posted by mccarty.tim at 8:38 PM on March 23, 2010


I must get myself some of that lobsters genetics before this mid-age horniness and drive starts to peter out from old age…
posted by five fresh fish at 9:24 PM on March 23, 2010


I must get myself some of that lobsters genetics before this mid-age horniness and drive starts to peter out from old age…
posted by five fresh fish


Heh
posted by davejay at 10:13 PM on March 23, 2010


Don't sturgeon sort of live on and on, too? At Bonneville Dam on the Columbia River they have a hatchery that grows them indefinitely. A few years back some crazy guy saw them, freaked out, jumped into the open air pond and stabbed one to death.
posted by msalt at 10:58 PM on March 23, 2010


In the past, man lived to die by man's hand. Skulls crushed.
Today, we live long enough to die by nature's hand. Coughing.
In the future, we will live long enough to die by man's hand again.
posted by TwelveTwo at 11:29 PM on March 23, 2010


These findings may explain a lot about another ever-rejuvenating enigmatic being. Does he long for his maker, and dream of the one sweet end that she never gave him? Is he doomed to swirl endlessly in a stagnant pool befouled with the ragged remains of others of his ilk?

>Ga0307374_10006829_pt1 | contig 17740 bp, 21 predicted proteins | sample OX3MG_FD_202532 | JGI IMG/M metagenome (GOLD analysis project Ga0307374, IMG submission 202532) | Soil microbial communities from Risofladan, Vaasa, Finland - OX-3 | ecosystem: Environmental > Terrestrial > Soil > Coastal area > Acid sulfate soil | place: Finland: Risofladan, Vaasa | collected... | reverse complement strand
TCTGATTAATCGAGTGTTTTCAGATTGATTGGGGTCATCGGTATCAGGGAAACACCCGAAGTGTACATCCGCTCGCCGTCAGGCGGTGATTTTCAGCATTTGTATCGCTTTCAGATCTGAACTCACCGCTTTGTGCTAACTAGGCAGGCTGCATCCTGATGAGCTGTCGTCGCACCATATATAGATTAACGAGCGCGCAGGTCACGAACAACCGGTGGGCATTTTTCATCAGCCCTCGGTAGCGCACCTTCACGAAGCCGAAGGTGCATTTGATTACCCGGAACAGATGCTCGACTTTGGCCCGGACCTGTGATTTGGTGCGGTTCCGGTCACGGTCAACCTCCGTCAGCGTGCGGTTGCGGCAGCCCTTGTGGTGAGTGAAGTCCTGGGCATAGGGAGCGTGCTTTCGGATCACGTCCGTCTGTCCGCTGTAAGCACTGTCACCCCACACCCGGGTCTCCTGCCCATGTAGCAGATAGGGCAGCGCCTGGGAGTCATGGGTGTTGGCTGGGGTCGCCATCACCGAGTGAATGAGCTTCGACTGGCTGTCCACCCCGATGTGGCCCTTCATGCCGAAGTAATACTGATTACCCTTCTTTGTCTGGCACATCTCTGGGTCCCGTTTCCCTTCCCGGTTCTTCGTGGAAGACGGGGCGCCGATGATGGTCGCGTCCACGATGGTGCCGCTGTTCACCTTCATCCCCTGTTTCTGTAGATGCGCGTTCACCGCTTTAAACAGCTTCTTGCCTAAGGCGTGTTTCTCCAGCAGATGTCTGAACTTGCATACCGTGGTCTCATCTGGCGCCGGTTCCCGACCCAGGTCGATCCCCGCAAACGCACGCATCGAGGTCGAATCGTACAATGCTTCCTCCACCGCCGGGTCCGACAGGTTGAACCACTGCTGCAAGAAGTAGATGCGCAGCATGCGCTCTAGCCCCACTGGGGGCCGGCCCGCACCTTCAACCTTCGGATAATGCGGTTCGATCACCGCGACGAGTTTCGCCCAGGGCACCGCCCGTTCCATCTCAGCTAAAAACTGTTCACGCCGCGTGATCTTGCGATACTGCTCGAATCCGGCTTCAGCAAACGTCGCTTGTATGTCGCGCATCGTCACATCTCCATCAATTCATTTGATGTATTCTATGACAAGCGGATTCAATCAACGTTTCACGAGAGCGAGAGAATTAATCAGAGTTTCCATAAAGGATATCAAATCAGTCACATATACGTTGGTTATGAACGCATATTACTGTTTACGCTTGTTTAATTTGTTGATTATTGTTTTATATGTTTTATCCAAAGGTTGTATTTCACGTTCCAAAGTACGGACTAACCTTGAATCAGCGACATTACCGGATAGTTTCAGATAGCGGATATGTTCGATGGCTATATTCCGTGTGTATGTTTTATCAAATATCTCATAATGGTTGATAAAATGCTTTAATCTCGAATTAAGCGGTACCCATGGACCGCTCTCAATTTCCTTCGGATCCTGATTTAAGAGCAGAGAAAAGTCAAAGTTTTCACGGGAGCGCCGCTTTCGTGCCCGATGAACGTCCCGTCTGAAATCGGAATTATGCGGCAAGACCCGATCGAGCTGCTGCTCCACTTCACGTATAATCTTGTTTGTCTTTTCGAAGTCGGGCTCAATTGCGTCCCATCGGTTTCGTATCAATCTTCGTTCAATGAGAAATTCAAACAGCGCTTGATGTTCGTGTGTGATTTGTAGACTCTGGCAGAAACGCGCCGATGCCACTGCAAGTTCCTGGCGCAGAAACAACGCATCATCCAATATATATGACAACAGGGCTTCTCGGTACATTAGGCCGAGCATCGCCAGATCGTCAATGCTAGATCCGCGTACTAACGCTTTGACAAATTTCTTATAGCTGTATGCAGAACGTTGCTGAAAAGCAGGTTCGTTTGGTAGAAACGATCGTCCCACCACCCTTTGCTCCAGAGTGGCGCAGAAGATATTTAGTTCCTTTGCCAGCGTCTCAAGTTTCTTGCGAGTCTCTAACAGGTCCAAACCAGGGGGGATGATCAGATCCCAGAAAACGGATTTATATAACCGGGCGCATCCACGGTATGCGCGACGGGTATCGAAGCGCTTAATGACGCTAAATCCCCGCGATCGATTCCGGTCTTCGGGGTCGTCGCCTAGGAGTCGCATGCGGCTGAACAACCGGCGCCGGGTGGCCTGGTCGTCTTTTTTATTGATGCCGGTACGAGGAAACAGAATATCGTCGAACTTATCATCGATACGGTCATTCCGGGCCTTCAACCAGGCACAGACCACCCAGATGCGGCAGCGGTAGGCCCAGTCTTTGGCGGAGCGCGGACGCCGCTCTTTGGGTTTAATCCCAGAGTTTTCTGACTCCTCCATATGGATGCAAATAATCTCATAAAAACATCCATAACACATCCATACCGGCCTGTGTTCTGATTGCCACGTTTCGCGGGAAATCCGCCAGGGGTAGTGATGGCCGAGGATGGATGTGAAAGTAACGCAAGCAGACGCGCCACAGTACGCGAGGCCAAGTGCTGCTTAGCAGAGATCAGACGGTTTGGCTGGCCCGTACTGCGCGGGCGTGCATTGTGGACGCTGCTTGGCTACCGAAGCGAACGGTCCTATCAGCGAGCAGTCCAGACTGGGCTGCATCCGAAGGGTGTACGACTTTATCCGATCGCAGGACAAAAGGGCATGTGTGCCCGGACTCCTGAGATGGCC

posted by buzzv at 12:03 AM on March 24, 2010


lobsters
posted by kliuless at 6:24 AM on March 24, 2010


Is there some new environmental/human interaction effect going on?

Malor : It might be a combination of overfishing and us dumping fertilizer into the water. The fertilizer bumps jellyfish populations, and the fish that would normally eat them can't keep up.

This is what I was thinking as well. We create a vacuum and so shouldn't be surprised when something fills it.

mccarty.tim : I propose we grow a 50 foot tall lobster, and then unleash it on NYC to prevent nuclear war.

Only after I get to ride it. Lobstrosity rodeo is going to be huge, and I want to be in from the beginning.

Bulgaroktonos : Endless Ocean 2

Hang on, there is a sequel? Crap. I'll have to hook the Wii back up.
posted by quin at 8:18 AM on March 24, 2010